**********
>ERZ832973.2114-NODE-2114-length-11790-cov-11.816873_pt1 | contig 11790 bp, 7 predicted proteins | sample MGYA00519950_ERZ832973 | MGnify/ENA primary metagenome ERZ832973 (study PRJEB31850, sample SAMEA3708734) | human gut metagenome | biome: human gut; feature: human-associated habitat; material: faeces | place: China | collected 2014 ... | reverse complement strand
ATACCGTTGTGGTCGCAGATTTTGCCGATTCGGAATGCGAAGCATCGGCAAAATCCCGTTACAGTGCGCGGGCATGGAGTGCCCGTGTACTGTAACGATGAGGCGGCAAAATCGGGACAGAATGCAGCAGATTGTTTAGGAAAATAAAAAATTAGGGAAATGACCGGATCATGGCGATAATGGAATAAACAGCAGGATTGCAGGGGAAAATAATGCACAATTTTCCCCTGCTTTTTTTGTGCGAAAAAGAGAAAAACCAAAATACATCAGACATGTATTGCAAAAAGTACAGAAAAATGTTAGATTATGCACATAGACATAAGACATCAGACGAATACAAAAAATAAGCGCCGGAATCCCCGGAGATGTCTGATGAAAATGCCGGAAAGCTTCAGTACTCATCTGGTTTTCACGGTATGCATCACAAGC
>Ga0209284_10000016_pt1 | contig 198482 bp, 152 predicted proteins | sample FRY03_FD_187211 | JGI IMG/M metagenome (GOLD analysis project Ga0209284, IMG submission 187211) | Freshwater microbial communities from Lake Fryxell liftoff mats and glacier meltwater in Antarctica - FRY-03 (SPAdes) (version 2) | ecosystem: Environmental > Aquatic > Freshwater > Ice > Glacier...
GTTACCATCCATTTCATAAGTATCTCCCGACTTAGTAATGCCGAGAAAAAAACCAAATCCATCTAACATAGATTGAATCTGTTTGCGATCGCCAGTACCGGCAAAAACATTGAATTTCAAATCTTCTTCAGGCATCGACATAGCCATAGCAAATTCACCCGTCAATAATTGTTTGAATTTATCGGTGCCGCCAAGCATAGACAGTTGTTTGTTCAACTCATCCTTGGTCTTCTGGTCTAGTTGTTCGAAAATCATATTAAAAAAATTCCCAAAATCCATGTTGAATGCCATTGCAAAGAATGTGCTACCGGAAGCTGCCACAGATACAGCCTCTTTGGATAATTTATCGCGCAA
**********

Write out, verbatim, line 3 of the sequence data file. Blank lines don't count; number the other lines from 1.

>Ga0209284_10000016_pt1 | contig 198482 bp, 152 predicted proteins | sample FRY03_FD_187211 | JGI IMG/M metagenome (GOLD analysis project Ga0209284, IMG submission 187211) | Freshwater microbial communities from Lake Fryxell liftoff mats and glacier meltwater in Antarctica - FRY-03 (SPAdes) (version 2) | ecosystem: Environmental > Aquatic > Freshwater > Ice > Glacier...